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Germany

Germany to start withdrawing from Afghanistan by end of 2011

Foreign Minister Guido Westerwelle told parliament on Thursday that Germany plans to start pulling its forces out of Afghanistan at the end of 2011. All German troops should be out of the country by the end of 2014.

German troops in Afghanistan

There are currently 4,600 German soliders in Afghanistan

Foreign Minister Guido Westerwelle has announced that German troops will start withdrawing from Afghanistan in a year's time.

"At the end of 2011 we'll be able to start reducing our Bundeswehr deployment in Afghanistan," Westerwelle told the lower house of parliament, the Bundestag on Thursday.

The minister went further than a progress report on Germany's mission in Afghanistan, which said the withdrawal might not begin until the start of 2012.

Westerwelle also told the Bundestag that the mission in Afghanistan was about defending Germany's security.

"That is why this deployment is the right thing to do. But it must not go on without end, and that is also the right thing," he said.

Report shows work needs doing

Guido Westerwelle

Westerwelle said the Afghan mission could not go on indefinitely

The statement was based on the 108-page progress report issued earlier this week in which Berlin assessed what had been achieved in the nine years since it first sent soldiers to Afghanistan to prevent the Taliban from returning to power.

The government is seeking a fresh authorization from parliament in January for the deployment, which has a limit of about 5,000 personnel. The commitment to start reducing the overall number in late 2011 is aimed at winning over public skepticism in Germany about the mission.

As far as the current situation in Afghanistan is concerned, Westerwelle said there was "light, but there are still too many shadows." He said, however, that there was reason to believe that the international community would reach its goals in Afghanistan.

According to the progress report, there has to be a longer-term military and civil engagement in Afghanistan on the part of international forces.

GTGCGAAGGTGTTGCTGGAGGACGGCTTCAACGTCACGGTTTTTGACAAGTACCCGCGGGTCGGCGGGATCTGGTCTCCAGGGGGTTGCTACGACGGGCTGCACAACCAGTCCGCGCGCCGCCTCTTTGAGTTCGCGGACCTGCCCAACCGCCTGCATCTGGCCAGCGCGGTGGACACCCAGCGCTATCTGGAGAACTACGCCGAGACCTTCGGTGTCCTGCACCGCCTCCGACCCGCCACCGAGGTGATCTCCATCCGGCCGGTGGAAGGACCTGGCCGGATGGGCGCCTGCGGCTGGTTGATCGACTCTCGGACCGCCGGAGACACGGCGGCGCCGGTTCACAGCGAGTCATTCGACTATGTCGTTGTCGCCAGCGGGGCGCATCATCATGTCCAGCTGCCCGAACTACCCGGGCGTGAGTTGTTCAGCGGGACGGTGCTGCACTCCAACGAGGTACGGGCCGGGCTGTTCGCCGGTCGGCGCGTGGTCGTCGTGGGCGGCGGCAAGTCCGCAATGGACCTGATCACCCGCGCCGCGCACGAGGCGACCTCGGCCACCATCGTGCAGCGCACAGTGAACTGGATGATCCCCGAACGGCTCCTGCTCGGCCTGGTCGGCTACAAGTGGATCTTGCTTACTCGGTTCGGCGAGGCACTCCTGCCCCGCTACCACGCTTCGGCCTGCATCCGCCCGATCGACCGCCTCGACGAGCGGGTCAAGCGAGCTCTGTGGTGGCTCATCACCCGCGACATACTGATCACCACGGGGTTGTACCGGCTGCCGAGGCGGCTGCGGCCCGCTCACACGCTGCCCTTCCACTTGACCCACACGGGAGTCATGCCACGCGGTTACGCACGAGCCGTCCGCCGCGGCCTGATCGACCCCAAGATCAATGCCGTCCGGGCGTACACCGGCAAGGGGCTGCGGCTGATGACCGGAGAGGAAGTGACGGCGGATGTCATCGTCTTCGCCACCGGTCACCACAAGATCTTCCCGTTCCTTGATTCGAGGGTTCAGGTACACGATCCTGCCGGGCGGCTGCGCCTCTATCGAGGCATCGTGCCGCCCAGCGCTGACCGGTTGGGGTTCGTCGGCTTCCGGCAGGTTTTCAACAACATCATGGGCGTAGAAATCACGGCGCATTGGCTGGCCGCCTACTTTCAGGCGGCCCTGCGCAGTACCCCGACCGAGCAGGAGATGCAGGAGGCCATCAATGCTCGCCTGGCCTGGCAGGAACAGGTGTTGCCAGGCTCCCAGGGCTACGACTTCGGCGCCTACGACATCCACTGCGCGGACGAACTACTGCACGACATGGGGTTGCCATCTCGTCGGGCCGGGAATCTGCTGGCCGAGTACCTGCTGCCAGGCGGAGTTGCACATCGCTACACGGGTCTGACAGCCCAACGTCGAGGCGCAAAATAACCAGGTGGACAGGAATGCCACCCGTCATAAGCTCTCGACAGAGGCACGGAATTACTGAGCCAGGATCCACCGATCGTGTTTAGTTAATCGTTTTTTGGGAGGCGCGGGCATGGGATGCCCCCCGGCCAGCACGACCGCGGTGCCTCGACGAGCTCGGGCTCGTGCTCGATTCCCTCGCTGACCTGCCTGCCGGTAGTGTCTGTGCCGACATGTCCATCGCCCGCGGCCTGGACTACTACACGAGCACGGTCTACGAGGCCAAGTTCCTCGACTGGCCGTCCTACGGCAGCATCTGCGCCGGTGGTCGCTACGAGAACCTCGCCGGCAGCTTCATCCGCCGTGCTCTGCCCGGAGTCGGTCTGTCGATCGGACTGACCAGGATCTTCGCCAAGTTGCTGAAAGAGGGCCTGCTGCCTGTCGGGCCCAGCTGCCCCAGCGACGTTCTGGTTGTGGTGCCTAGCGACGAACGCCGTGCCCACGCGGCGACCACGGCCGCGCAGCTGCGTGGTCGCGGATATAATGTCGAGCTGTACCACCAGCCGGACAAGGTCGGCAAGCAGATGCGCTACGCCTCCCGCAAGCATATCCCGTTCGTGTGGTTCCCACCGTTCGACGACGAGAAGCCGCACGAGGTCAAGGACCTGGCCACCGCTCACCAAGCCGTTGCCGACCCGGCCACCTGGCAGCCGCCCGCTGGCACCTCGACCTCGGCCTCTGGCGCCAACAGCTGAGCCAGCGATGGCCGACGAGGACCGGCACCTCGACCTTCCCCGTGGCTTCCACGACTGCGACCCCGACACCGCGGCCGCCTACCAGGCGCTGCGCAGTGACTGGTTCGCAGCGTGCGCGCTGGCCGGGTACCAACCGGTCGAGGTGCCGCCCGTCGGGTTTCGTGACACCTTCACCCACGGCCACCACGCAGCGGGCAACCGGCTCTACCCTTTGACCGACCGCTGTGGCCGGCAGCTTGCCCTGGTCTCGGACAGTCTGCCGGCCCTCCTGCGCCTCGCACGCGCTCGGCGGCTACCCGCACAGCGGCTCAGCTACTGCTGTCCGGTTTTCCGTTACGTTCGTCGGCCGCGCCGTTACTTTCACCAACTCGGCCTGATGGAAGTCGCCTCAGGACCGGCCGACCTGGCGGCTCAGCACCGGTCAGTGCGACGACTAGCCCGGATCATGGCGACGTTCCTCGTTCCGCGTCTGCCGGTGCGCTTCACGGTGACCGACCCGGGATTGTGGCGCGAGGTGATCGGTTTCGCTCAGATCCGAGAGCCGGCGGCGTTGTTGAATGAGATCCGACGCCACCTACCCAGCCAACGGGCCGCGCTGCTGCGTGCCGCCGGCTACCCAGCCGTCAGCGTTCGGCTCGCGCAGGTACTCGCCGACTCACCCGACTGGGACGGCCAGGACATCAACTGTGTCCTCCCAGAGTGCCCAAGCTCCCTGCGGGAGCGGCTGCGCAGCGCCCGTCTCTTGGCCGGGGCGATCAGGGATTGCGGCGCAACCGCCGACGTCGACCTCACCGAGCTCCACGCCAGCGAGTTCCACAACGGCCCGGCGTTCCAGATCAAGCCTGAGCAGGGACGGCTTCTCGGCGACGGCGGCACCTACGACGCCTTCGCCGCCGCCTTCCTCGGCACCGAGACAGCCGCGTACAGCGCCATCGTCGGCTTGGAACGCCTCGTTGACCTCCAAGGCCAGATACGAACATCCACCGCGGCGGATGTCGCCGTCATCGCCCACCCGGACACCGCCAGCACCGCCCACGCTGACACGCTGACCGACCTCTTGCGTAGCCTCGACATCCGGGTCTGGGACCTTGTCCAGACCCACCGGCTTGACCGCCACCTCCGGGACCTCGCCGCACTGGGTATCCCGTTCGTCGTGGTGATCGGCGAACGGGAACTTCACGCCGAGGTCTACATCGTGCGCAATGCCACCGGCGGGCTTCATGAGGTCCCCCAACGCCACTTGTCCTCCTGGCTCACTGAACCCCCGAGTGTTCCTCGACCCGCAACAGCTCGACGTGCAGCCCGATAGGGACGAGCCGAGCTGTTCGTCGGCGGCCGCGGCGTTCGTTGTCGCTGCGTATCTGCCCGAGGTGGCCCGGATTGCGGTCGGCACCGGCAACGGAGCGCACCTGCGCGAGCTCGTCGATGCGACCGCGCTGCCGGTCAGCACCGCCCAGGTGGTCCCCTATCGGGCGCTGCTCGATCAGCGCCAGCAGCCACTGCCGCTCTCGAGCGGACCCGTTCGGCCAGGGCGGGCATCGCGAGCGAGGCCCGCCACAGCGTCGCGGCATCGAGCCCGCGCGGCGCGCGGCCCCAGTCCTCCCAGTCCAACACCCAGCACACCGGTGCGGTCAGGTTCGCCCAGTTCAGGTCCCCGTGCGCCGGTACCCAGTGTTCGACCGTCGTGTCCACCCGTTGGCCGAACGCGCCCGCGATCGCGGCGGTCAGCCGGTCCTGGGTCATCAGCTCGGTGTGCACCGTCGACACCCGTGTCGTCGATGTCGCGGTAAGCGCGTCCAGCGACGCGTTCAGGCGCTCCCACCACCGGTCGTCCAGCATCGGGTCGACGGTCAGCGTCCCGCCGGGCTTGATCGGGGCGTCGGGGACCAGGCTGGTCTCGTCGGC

Gernot Erler of the opposition Social Democrats praised the timing of the report. He said that members of the Bundestag "definitely" needed better information in order to make the difficult decision in January.

However, Erler criticized the fact that the report did not contain a critical assessment of German activities in Afghanistan. He cited the danger of corruption in the north of the country.

Defense minister more vague about timing

In comparison to Westerwelle, the German defense minister, Karl-Theodor zu Guttenberg, has been reluctant to name a date for the withdrawal of German troops.

Zu Guttenberg in Afghanistan

Zu Guttenberg visited soldiers in Afghanistan earlier this week

"I'm not the kind of person who says 'next year we're going to withdraw soldiers here or there,'" zu Guttenberg told the German news website Spiegel Online on Monday. "That would be irresponsible."

Zu Guttenberg added there were no concrete plans for the withdrawal of the Bundeswehr in the north of Afghanistan.

By contrast, his cabinet colleague Guido Westerwelle was more specific on Thursday. He told the Bundestag that deployments in the north of Afghanistan would be among the first regions to be handed over to Afghan command in the first half of 2011.

NATO decided in Lisbon last month to end the military mission in Afghanistan by the end of 2014, if the security situation allows for it. Westerwelle confirmed that he expected that there would be no more German troops in Afghanistan beyond 2014.

Author: Joanna Impey (AFP, dpa, Reuters)
Editor: Chuck Penfold

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